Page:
What Is Doxing and Is Doxing Illegal? Everything You Should Know

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The concept of doxing has been around since the early days of the internet, but it has only grown more prevalent as the internet and social media platforms have developed. But what is doxing, exactly? Is doxing illegal? Is it protected by the First Amendment? We answer these questions, and much more, below.

What is doxing?

Doxing is publishing information that can be used to identify, locate and contact someone without their consent. It usually refers to publishing an individual's home address, email address, phone number and other contact information online.

Doxing is often performed as a form of punishment or revenge. For example, the perpetrators of Gamergate, the online harassment campaign against women in the video game industry, used doxing as an intimidation tactic. In another example, the X account @YesYoureRacist used doxing to shame the white nationalists who marched in the 2017 "Unite the Right" rally in Charlottesville, Virginia, but sometimes ended up identifying the wrong people.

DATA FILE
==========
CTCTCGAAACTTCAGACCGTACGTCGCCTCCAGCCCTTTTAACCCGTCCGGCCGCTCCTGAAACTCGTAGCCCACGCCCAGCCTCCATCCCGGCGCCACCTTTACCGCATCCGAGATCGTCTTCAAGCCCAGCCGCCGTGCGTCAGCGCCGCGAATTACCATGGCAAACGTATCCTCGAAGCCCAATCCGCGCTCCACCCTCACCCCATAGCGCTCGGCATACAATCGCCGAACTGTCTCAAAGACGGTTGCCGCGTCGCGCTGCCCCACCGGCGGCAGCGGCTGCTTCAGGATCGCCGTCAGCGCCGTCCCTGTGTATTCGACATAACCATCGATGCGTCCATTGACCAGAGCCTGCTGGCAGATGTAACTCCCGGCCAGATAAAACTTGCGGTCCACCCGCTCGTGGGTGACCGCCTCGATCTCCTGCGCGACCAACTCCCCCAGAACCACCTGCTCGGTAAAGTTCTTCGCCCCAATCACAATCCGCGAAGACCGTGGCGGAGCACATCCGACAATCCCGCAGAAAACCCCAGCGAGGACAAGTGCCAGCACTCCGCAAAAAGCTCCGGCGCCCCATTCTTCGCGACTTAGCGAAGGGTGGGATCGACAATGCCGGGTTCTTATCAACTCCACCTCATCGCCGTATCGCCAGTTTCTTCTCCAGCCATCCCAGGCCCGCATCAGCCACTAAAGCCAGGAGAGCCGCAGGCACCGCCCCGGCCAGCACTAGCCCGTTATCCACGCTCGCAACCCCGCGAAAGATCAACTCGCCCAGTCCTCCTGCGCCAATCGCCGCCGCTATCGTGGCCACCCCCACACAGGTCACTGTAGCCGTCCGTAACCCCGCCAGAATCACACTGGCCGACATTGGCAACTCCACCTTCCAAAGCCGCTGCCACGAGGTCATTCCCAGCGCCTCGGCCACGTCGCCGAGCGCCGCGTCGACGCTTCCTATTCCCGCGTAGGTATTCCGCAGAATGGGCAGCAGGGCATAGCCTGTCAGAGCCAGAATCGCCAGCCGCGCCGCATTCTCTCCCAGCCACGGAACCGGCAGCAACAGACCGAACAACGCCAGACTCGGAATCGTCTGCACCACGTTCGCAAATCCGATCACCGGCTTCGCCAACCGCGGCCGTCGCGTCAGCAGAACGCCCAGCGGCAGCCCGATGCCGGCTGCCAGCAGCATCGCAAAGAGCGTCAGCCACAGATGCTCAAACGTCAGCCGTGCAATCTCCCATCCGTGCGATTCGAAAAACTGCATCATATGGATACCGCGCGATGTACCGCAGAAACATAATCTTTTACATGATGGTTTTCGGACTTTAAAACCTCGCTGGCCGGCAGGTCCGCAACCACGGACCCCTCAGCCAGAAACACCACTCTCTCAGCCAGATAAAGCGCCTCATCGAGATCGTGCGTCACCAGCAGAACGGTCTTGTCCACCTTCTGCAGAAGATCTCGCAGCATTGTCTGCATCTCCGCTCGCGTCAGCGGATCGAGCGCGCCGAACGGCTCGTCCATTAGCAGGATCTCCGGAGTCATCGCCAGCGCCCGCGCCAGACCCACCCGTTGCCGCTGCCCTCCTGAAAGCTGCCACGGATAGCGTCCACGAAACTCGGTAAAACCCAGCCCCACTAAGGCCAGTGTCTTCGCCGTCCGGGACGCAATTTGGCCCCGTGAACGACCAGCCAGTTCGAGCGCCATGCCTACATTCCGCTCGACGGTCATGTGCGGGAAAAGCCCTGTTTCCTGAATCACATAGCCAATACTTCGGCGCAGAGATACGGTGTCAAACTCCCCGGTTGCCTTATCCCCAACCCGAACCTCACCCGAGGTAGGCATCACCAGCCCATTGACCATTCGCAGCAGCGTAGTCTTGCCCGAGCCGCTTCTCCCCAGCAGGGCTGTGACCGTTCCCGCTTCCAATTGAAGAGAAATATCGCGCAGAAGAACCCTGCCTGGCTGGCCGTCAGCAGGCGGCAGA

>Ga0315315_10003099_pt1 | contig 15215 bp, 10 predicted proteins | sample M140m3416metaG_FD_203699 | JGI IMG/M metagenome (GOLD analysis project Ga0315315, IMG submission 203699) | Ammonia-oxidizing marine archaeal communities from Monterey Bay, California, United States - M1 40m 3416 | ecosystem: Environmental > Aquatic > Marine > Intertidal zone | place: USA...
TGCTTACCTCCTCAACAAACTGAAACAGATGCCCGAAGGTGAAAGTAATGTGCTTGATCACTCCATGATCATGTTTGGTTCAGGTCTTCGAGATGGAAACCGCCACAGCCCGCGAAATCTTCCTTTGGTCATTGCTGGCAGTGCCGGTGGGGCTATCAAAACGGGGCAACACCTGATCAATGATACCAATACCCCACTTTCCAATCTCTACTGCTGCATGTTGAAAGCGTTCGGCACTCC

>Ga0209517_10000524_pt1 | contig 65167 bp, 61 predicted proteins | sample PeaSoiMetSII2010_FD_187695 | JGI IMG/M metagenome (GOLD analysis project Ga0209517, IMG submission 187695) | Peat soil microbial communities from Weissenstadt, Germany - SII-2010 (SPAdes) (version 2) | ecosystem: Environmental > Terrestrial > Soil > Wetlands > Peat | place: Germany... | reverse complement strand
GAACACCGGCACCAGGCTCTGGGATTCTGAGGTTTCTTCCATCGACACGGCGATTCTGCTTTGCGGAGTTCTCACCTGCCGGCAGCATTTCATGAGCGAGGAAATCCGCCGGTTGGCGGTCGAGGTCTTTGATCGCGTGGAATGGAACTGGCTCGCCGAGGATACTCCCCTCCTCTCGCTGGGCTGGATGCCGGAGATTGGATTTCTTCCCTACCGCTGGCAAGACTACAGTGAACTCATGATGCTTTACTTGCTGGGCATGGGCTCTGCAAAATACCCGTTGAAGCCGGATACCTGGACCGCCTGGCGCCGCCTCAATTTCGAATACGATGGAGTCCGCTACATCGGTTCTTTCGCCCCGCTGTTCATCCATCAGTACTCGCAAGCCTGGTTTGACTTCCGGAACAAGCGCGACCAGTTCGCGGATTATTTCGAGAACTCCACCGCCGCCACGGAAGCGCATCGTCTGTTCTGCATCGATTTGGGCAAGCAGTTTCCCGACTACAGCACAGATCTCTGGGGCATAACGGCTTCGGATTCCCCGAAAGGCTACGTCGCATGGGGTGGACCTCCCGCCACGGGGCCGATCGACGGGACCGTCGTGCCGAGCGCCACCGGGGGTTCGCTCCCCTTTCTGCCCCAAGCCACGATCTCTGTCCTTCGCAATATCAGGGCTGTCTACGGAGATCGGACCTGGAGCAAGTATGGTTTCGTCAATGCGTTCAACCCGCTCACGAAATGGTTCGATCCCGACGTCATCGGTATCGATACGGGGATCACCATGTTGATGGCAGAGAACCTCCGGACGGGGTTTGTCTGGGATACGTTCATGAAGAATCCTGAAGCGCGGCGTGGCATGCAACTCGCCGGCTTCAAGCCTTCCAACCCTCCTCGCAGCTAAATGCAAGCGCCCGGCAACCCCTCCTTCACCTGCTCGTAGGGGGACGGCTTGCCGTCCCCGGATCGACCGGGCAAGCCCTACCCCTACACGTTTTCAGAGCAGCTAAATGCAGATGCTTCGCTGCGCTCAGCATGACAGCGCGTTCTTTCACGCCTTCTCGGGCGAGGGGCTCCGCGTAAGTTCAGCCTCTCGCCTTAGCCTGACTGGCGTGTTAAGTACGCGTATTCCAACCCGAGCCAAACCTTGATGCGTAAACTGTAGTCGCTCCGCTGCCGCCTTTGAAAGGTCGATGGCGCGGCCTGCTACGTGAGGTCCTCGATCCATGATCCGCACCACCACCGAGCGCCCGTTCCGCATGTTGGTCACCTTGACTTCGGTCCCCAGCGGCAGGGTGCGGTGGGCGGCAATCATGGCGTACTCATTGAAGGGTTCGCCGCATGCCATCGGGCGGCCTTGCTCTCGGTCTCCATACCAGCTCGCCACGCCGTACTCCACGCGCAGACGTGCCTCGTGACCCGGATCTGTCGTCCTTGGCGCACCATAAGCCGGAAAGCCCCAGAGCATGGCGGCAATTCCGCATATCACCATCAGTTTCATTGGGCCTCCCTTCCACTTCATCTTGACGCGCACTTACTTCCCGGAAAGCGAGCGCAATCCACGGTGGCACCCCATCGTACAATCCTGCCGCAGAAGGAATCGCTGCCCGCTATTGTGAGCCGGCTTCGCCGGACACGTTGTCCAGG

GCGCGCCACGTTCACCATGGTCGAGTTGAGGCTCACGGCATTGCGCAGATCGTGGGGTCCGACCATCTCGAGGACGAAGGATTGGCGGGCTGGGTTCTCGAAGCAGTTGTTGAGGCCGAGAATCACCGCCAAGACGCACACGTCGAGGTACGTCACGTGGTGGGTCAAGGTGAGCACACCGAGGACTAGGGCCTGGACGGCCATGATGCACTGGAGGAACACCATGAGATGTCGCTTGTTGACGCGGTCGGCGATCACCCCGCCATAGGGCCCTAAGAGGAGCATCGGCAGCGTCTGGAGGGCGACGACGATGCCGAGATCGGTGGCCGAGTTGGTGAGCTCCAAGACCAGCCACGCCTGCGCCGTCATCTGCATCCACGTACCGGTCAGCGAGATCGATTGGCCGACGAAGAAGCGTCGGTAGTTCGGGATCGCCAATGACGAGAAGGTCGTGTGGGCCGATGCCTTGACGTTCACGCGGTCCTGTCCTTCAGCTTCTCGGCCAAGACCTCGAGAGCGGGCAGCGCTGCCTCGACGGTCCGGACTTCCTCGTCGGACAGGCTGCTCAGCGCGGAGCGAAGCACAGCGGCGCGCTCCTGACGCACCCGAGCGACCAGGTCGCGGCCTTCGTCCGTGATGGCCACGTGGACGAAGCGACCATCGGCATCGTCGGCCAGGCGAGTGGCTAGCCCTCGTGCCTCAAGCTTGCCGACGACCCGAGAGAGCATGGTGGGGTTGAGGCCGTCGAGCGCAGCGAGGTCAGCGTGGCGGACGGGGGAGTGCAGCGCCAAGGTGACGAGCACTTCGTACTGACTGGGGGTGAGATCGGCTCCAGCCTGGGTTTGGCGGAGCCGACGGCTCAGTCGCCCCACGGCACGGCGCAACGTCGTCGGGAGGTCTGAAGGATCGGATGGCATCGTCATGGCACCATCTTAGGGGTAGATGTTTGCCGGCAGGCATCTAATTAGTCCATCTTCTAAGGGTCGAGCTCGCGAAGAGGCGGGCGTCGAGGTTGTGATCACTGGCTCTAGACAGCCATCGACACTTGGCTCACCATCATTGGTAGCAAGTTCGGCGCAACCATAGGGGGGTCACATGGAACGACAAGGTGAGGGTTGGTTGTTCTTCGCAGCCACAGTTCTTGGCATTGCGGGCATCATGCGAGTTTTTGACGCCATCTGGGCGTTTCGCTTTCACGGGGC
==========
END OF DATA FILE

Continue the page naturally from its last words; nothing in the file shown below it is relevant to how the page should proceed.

Is doxing illegal in the United States?

In the United States, the act of publishing someone's personal information is not, in and of itself, illegal.

However, the act can lose First Amendment protection if it's part of an effort to truly threaten or harm someone, if it intentionally inflicts emotional distress, or if it invades someone's privacy by revealing a highly offensive personal fact about that person without providing the public information about a matter of public concern.

For example, in 2016, a Montana woman named Tanya Gersh, who is Jewish, became involved in a dispute with the mother of white nationalist Richard Spencer. Andrew Anglin, the founder of the neo-Nazi website the Daily Stormer, published Gersh's name, address and phone number and encouraged his readers to "hit 'em up." Over the next year, Gersh, her husband and 12-year-old son received more than 700 harassing emails, phone calls, texts, voicemails, letters and social media comments, including death threats and antisemitic messages.